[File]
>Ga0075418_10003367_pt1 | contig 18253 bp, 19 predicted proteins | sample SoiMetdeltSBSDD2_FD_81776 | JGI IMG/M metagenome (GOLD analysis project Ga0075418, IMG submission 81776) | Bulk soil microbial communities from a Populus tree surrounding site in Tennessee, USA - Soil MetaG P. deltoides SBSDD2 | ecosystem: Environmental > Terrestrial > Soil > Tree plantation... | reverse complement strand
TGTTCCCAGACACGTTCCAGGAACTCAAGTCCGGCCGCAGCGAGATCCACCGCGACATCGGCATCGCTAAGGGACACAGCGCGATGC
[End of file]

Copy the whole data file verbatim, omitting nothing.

>Ga0075418_10003367_pt1 | contig 18253 bp, 19 predicted proteins | sample SoiMetdeltSBSDD2_FD_81776 | JGI IMG/M metagenome (GOLD analysis project Ga0075418, IMG submission 81776) | Bulk soil microbial communities from a Populus tree surrounding site in Tennessee, USA - Soil MetaG P. deltoides SBSDD2 | ecosystem: Environmental > Terrestrial > Soil > Tree plantation... | reverse complement strand
TGTTCCCAGACACGTTCCAGGAACTCAAGTCCGGCCGCAGCGAGATCCACCGCGACATCGGCATCGCTAAGGGACACAGCGCGATGC